Ray Donovan Review
We love Ray Donovan the same way we loved Tony Soprano. He gets the job done and at the end of the day, as bloody and philandering and as it may be, he returns home to be the rock of his family. Only instead of working for the mob, Ray Donovan works for attorneys.
Ray (played by Liev Schreiber) does the dirty work beyond the sensibilities of two nebbish partners, Ezra Goodman (played by Elliott Gould) and Lee Drexler (played by Peter Jacobson) dispatch him as “fixer” while staying behind at their lavish office or by the pool. While Ray makes his living by excising a price for his fixing, the money is nothing close to that made off of his deeds by the partners while shrouding themselves in ignorance.
It is a less-than-flattering portrayal of lawyers. So why did we wait with baited breath for Showtime’s June 26th premier of “Ray Donovan’s” Season 4? Ray’s dedication to client problem solving and the swiftness with which he generally accomplishes the task would give him an off-the-charts rating in client-deliverables. Strip away nasty tidbits like concealing evidence, beating people and starting fires and Ray Donovan could be a high-achieving attorney solving problems for his clients on the job and for his family off the clock.
Ray is the breadwinner of the extended Donovan family. His wife, Abby Donovan (played by Paula Malcomson) has stayed closer to their South Boston roots and is conflicted about up-scaling in upper-middle class, suburban Los Angeles. She and Ray argue over the role of Ray’s convict father Mickey Donovan (played by Jon Voight) in the upbringing of their two children, Bridget and Conor (Kerris Dorsey and Devon Bagby). Meanwhile, Ray serves as the protective older brother of Bunchy, Terry and Daryll (played by Pooch Hall, Dash Mihok and Eddie Marsan).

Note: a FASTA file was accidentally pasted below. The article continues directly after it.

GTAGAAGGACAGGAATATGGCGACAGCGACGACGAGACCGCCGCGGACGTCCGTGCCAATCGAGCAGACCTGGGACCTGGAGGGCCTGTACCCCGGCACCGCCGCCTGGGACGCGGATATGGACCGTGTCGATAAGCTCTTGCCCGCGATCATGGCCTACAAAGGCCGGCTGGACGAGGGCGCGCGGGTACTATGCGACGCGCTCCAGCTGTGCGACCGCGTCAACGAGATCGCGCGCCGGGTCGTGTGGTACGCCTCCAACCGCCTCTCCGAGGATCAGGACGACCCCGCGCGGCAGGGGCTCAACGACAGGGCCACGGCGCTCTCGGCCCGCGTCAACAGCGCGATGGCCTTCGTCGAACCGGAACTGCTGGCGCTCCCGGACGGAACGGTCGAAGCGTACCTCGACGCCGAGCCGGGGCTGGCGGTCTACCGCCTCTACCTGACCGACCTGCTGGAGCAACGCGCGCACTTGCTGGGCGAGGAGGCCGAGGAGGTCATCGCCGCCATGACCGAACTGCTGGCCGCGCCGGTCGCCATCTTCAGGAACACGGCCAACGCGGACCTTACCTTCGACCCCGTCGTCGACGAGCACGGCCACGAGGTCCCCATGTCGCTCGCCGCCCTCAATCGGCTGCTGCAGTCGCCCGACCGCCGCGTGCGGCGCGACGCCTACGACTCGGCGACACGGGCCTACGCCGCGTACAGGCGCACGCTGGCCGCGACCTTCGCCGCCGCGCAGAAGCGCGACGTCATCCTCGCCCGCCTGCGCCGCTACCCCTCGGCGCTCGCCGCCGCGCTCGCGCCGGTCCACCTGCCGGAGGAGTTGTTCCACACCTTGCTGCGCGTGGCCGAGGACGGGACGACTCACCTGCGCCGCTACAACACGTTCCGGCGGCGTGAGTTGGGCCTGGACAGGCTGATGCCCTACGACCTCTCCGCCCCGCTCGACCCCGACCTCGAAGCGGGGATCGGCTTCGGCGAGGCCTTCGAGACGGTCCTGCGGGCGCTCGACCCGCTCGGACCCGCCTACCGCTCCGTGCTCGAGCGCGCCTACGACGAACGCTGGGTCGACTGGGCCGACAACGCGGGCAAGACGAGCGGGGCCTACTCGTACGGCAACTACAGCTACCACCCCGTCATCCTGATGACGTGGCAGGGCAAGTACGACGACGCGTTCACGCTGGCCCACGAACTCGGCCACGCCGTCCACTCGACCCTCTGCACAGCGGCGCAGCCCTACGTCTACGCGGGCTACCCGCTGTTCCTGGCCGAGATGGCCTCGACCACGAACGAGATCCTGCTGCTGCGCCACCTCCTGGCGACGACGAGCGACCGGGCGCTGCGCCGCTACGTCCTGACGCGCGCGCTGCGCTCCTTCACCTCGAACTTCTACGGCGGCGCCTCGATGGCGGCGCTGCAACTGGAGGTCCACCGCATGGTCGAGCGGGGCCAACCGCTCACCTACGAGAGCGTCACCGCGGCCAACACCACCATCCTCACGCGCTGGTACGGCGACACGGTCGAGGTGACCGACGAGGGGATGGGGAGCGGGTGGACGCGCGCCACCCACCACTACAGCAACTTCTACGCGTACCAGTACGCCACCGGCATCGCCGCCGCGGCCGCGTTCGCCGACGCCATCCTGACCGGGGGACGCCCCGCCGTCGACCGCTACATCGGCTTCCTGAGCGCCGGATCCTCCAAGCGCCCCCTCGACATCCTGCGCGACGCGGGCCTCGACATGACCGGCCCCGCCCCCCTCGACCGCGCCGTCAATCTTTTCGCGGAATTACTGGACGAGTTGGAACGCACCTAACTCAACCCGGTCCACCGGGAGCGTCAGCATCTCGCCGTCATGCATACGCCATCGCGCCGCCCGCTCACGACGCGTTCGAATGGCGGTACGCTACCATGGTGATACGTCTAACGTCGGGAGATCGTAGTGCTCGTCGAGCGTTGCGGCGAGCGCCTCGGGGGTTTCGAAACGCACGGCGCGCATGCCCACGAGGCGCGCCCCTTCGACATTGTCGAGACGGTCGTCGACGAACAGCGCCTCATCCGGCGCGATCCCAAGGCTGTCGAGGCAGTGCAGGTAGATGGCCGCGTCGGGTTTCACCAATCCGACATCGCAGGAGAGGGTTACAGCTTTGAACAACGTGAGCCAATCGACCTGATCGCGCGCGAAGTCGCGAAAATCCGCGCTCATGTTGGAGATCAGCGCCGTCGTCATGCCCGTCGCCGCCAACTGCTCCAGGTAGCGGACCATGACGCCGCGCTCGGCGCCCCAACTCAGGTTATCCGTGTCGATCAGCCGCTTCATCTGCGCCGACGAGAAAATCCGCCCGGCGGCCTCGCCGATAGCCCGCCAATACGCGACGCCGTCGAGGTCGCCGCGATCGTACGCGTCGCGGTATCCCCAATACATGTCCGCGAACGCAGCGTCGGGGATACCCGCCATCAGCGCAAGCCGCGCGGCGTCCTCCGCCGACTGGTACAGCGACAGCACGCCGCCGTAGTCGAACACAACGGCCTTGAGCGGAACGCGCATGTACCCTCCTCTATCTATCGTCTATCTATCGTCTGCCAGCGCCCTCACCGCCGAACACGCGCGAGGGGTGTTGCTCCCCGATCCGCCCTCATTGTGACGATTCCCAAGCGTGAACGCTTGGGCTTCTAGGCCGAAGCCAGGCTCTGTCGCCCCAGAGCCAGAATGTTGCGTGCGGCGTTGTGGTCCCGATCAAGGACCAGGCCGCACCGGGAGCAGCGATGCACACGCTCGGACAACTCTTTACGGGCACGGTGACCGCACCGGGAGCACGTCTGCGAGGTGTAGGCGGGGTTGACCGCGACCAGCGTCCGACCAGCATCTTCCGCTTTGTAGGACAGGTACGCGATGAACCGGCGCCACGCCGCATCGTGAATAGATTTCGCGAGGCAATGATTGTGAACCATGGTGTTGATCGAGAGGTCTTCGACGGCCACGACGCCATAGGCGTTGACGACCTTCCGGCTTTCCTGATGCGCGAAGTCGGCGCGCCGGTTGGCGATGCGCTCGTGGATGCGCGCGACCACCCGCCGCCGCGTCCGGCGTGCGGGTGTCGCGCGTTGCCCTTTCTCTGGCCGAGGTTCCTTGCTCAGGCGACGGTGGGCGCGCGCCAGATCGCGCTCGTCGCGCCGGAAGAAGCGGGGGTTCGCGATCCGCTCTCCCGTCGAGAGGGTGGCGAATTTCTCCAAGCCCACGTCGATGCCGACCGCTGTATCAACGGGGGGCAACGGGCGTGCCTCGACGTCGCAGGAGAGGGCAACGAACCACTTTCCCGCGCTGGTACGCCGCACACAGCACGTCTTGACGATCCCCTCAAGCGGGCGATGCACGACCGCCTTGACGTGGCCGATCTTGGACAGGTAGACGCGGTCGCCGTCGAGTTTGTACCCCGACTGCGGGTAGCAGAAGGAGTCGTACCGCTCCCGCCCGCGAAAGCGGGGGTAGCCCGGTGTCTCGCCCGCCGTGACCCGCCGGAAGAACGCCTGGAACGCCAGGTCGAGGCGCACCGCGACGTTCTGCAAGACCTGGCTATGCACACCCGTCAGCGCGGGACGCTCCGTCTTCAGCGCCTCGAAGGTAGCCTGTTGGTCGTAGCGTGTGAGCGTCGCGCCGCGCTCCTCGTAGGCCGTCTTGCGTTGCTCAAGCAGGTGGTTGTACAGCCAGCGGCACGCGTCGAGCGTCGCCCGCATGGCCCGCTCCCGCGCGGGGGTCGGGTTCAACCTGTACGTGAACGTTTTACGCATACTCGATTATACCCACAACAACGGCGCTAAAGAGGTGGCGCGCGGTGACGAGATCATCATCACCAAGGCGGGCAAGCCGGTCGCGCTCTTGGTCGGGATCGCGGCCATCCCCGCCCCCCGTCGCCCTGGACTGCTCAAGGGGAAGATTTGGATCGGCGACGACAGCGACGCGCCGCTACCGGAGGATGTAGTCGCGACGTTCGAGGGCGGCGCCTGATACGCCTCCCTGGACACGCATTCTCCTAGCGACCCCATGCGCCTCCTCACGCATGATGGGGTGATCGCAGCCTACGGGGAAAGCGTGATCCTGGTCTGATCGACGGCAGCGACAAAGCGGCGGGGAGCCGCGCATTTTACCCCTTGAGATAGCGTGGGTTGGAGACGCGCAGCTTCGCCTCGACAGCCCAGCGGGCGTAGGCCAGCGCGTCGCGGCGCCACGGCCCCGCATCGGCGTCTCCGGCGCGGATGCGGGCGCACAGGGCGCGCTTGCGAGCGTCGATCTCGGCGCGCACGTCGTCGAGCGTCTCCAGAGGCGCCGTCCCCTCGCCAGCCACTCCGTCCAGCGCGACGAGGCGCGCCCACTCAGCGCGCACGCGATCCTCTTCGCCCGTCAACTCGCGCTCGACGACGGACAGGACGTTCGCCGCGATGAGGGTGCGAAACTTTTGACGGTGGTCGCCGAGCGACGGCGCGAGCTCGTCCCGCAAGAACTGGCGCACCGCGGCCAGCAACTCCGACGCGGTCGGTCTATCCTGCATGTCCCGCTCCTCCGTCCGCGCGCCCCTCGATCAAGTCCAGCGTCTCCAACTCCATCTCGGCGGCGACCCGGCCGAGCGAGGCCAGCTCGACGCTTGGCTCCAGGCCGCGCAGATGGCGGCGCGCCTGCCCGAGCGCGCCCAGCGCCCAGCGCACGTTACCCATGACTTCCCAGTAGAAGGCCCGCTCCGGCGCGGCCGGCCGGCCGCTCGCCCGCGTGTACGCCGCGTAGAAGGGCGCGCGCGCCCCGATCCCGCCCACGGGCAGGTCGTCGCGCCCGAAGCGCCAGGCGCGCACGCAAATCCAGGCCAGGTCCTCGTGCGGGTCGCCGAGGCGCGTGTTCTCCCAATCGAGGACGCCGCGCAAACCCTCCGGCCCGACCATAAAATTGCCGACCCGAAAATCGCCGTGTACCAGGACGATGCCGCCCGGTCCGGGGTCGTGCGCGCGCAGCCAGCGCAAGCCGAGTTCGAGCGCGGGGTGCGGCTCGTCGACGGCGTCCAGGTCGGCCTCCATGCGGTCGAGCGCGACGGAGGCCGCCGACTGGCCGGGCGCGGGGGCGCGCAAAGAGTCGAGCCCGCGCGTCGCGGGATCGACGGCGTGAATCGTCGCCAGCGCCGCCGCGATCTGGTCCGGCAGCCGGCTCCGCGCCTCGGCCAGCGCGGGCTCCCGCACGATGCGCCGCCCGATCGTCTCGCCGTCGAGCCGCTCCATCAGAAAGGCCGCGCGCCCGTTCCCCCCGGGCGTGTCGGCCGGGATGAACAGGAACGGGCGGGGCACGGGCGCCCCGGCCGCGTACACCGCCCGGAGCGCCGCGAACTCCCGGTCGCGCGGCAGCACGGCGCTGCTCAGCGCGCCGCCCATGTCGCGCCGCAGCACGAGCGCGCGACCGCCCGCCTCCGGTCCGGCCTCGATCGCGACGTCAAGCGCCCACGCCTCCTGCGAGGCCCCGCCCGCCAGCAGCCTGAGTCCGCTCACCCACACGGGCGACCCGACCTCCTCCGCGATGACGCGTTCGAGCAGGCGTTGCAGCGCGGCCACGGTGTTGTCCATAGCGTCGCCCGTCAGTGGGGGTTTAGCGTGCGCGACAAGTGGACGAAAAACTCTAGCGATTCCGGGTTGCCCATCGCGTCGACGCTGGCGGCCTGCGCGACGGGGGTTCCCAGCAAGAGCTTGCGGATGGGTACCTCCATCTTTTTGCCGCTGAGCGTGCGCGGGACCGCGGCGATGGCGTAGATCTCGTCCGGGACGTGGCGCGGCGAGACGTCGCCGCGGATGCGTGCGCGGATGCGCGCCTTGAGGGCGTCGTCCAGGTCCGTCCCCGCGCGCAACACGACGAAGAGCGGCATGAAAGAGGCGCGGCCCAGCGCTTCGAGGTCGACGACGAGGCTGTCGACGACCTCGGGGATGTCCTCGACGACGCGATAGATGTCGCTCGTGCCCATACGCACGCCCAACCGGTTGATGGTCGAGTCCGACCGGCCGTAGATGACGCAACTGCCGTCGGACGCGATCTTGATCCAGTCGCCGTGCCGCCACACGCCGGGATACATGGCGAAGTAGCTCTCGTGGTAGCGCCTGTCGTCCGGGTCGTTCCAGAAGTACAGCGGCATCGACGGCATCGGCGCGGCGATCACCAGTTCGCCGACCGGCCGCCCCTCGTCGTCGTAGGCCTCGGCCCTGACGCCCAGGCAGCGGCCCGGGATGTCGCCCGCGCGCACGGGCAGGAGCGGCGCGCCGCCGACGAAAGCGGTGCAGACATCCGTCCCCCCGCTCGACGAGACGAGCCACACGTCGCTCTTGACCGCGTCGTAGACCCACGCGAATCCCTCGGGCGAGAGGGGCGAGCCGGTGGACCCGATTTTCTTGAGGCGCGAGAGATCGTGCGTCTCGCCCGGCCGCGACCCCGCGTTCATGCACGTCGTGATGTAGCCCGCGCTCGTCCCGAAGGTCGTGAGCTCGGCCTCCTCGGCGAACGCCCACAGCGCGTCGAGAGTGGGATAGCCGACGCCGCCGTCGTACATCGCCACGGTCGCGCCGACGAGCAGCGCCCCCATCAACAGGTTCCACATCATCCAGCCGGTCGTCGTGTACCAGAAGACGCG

When stripped of the particulars, the outline of Ray’s regular day on the job reads like a rotation between prototype clients: He toggles between the coveted regular, the hard-to-turn-away pro bono, and the ever-more-difficult client who promises a big payday but delivers only misery. The attorneys of the show seem to have no actual abilities and serve instead as ultra-villains contrasted against whom Ray seems a seeker of justice.
Ray elicits the same empathy the late James Gandolfini evoked as Tony Soprano in “The Sopranos” as he shared in therapy sessions his struggles with work-life balance. Like Tony, Ray rides the line between protector and perpetrator and struggles with the consequences of crossing the line. His misdeeds make his own life increasingly complex and Season 4 opens with the mysterious hint that “no secret stays buried forever.” With so many secrets accrued, it is hard to tell which one will come out but Season 4 is sure to continue the exploration of how and whether a person who solves problems for a living is equipped to solve his own.